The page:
Steve Jobs' Uniform Finally Explained

When you hear the word "Apple," you probably think of a either delicious fruit or a guy named Steve Jobs. Jobs' life story, of course, is one for the ages. A foster child who became a college dropout, according to Biography, his creative vision and funding proved instrumental in revolutionizing technologies such as the personal computer, MP3 players, cell phones, the animation industry (with Pixar), and more. His personal life was certainly messy and problematic, with a daughter he refused to recognize for years and a history of abusive behavior toward friends and employees, according to Business Insider, but there's no arguing the man's impact on culture, society, and the world.

In a world increasingly loaded with titans of technology, Jobs stood out from the crowd, and at least one key aspect of his iconography was the famous black turtleneck sweater he wore every time he stepped before a big glittering screen. Why that minimalistic look, though? What might cause a man with so much creative vision, passion, and privilege to wear the exact same outfit every day?

It all started in Japan. When Jobs visited the East Asian country in the 1980s, according to CNET, he loved how all of Sony's employees wore a uniform, and he decided that getting Apple's staff to do the same thing would be a great way to build team solidarity. He sought out Japanese designer Issey Miyake, who had designed the Sony uniforms, and commissioned Apple uniforms consisting of a nylon vest with removable sleeves. When he excitedly brought these outfits back to the U.S. ... well, you can imagine how the crew reacted. Imagine if you wore T-shirts to work every day and your boss suddenly said everybody had to wear goofy vests. As Jobs later told his biographer, Walter Isaacson, "Oh man, did I get booed off the stage." Needless to say, the Apple team roundly rejected the idea of dressing like a bunch of 1960s Starfleet officers. Not that Starfleet doesn't have its place, but still.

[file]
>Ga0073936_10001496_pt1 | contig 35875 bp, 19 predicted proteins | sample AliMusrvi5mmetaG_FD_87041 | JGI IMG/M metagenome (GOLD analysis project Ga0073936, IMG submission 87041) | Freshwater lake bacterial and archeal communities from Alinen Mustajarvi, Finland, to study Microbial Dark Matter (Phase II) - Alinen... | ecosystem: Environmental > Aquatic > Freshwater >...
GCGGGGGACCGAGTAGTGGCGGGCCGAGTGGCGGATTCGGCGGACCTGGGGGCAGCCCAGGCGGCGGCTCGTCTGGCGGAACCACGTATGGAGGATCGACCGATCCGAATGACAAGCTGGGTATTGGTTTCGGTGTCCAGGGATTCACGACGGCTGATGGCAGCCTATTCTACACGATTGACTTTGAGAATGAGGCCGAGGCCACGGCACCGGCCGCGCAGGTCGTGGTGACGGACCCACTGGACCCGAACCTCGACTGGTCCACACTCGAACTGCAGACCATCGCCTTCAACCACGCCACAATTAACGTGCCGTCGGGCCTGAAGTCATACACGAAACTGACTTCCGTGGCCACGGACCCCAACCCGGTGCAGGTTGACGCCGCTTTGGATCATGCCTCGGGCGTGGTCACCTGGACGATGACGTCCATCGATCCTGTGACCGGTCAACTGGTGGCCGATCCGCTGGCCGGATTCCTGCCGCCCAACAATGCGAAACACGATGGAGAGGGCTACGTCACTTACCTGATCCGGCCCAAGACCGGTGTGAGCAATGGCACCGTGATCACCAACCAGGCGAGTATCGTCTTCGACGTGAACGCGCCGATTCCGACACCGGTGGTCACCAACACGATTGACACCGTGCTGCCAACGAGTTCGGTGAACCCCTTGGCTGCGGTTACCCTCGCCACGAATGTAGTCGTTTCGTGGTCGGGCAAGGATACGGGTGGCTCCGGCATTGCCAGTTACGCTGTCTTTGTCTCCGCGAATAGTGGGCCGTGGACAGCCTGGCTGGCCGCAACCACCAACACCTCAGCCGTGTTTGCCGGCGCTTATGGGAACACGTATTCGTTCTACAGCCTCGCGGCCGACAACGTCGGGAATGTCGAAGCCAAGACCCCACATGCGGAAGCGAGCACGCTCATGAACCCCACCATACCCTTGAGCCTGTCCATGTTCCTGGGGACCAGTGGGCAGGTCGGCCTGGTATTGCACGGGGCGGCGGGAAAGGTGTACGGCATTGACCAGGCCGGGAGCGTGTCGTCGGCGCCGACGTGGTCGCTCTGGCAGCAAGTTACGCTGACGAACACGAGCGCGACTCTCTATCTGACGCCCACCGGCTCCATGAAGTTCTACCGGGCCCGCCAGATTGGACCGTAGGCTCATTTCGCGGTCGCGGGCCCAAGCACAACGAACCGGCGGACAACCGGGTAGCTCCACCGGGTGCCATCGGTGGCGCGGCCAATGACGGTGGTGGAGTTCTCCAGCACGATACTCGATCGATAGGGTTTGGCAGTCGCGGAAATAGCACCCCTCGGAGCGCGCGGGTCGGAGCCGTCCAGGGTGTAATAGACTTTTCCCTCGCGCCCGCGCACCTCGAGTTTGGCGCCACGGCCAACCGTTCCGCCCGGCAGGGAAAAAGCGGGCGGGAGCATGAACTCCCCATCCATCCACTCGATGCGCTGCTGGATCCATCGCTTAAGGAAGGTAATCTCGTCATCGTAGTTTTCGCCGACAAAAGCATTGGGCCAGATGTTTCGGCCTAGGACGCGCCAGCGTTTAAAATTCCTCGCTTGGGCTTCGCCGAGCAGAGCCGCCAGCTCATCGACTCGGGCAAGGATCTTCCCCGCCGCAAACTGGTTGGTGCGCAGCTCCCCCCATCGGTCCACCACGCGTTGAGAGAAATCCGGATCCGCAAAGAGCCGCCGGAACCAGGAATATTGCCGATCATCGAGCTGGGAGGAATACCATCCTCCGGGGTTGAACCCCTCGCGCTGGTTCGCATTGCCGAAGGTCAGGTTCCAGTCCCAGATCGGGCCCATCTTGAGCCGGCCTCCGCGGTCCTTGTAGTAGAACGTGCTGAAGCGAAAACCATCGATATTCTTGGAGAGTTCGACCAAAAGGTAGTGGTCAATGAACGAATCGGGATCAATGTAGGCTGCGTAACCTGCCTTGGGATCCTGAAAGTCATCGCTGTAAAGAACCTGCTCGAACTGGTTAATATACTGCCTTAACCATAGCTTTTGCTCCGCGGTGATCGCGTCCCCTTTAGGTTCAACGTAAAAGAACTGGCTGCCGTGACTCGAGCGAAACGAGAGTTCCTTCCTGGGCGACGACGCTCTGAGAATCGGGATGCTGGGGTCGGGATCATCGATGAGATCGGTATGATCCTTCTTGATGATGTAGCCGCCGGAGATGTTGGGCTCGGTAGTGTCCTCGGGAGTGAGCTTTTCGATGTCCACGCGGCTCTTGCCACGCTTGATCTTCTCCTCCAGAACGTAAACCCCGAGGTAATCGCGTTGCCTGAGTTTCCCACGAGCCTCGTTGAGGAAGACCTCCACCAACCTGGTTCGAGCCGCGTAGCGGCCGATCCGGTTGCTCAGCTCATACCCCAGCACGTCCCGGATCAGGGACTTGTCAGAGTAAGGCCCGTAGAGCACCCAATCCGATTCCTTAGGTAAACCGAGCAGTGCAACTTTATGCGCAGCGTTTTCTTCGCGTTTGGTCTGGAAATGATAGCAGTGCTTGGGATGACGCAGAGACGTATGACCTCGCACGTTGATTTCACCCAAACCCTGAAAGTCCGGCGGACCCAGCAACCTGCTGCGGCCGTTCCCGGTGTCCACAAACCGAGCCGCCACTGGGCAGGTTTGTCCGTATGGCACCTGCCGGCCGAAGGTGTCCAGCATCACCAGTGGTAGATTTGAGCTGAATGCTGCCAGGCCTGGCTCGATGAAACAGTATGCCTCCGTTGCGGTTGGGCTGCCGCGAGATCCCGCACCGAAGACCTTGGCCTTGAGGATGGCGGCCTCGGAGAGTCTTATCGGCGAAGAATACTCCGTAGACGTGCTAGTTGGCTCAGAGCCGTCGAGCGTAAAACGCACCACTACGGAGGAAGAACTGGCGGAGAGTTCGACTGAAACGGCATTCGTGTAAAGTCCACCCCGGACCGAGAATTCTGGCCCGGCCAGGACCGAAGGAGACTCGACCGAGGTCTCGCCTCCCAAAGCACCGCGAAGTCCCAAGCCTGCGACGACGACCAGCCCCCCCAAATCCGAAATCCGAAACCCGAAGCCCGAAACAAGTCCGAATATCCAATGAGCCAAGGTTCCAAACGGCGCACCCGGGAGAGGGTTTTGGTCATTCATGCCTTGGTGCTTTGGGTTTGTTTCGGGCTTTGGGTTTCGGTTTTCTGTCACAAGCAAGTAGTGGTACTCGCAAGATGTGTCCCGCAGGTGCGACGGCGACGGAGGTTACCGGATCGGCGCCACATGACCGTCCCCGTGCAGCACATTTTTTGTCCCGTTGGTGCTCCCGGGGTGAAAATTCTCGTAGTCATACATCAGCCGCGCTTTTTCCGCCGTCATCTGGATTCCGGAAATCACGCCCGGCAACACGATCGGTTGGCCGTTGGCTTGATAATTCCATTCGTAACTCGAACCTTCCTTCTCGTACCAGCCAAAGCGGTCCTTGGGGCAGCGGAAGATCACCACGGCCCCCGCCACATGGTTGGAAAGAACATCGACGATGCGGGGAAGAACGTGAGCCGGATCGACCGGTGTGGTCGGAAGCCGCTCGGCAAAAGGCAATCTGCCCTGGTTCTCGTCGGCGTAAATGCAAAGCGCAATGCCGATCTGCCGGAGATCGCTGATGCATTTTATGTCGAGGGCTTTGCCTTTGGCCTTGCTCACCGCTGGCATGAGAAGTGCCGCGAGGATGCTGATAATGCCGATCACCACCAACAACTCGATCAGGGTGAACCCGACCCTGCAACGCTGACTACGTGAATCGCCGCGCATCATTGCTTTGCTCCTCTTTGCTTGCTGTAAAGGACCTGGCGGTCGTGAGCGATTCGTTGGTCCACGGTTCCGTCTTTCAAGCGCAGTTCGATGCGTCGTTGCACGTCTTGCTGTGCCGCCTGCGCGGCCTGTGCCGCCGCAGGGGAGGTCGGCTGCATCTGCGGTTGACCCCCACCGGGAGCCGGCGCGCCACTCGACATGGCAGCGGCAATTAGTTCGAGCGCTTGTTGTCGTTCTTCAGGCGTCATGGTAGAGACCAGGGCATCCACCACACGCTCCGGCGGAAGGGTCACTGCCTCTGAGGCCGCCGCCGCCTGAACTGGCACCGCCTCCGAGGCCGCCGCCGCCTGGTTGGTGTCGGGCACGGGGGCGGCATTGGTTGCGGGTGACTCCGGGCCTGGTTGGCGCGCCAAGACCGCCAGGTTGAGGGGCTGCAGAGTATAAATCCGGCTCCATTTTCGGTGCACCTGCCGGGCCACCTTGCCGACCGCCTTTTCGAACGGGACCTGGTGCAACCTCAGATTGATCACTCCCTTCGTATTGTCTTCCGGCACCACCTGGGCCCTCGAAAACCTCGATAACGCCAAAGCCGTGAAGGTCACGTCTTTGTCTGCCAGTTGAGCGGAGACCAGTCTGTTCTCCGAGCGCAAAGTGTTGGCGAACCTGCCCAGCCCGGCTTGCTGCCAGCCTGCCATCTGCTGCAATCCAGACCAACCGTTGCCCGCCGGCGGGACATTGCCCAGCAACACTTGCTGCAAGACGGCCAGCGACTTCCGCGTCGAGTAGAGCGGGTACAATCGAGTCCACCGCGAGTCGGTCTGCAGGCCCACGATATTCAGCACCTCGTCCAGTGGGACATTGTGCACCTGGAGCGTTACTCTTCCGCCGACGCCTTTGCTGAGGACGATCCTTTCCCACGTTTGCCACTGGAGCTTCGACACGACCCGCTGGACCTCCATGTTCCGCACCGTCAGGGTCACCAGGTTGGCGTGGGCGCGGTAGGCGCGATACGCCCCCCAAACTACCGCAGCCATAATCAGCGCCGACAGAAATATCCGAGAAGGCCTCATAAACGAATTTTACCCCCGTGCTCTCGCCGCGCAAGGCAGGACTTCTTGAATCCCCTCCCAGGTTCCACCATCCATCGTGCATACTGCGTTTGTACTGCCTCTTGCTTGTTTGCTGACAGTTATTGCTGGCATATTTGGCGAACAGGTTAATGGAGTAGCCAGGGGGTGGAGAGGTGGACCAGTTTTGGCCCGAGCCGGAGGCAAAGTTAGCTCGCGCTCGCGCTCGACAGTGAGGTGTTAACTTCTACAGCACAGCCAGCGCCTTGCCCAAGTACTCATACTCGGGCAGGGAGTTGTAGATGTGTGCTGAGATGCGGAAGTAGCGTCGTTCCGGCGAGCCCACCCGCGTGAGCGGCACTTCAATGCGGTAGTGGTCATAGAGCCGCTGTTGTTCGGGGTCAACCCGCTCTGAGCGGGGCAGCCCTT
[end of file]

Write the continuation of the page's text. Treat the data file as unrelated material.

Jobs didn't quite give up on the idea, though. Back then, NBC says he was known for having a quite dapper and stylish sense of fashion, ranging from leather jackets to bowties, but being the visionary he was he saw the potential power in creating a definitive, iconic look for himself that could also represent Apple as a whole. The more Jobs thought about it, the more he liked the idea of wearing his own uniform, both for its stylistic components and its convenience. Since he had maintained a friendship with Miyake, he eventually bit the bullet and had the Japanese designer make him a whole bundle of identical black turtlenecks.

Why black turtlenecks? Because he liked them, of course. How many? Try 100, according to Walter Isaacson. Apparently Jobs kept them all neatly folded, too, and one imagines he never had to sort them. After that, he simply climbed into those blue jeans and New Balance sneakers, and his outfit was forever set in stone.

It's quite possible that Jobs never needed to buy shirts again, but after his death, the Hollywood Reporter wrote that sales of black turtlenecks shot through the roof. However, any ol' black turtleneck isn't necessarily a Steve Jobs turtleneck, so in 2017, Issey Miyake's company started retailing a garment called Semi-Dull T that closely imitated the Jobs sweater. Semi-Dull T is a bit of a weird name, yes, but it sold for a very not-weird $270 a pop, according to Bloomberg.

Though Steve Jobs certainly receives a great deal of credit for his tech innovations, his influence on the fashion of today's crop of entrepreneurs often goes unmentioned: If you think about it, Jobs was the major figure who made it okay for future tech titans to leave their suits and ties in the closet. He paved the way for people like Elon Musk to wear leather jackets with Rick and Morty shirts underneath, and for controversial Facebook founder Mark Zuckerberg to just throw on gray T-shirts every day. By the way, if you thought Jobs' sweaters were overpriced? Take a gander at those boring Zuck shirts, which apparently retail for $300-$400 each, according to Fortune. For that price, those shirts better have magical self-cleaning properties.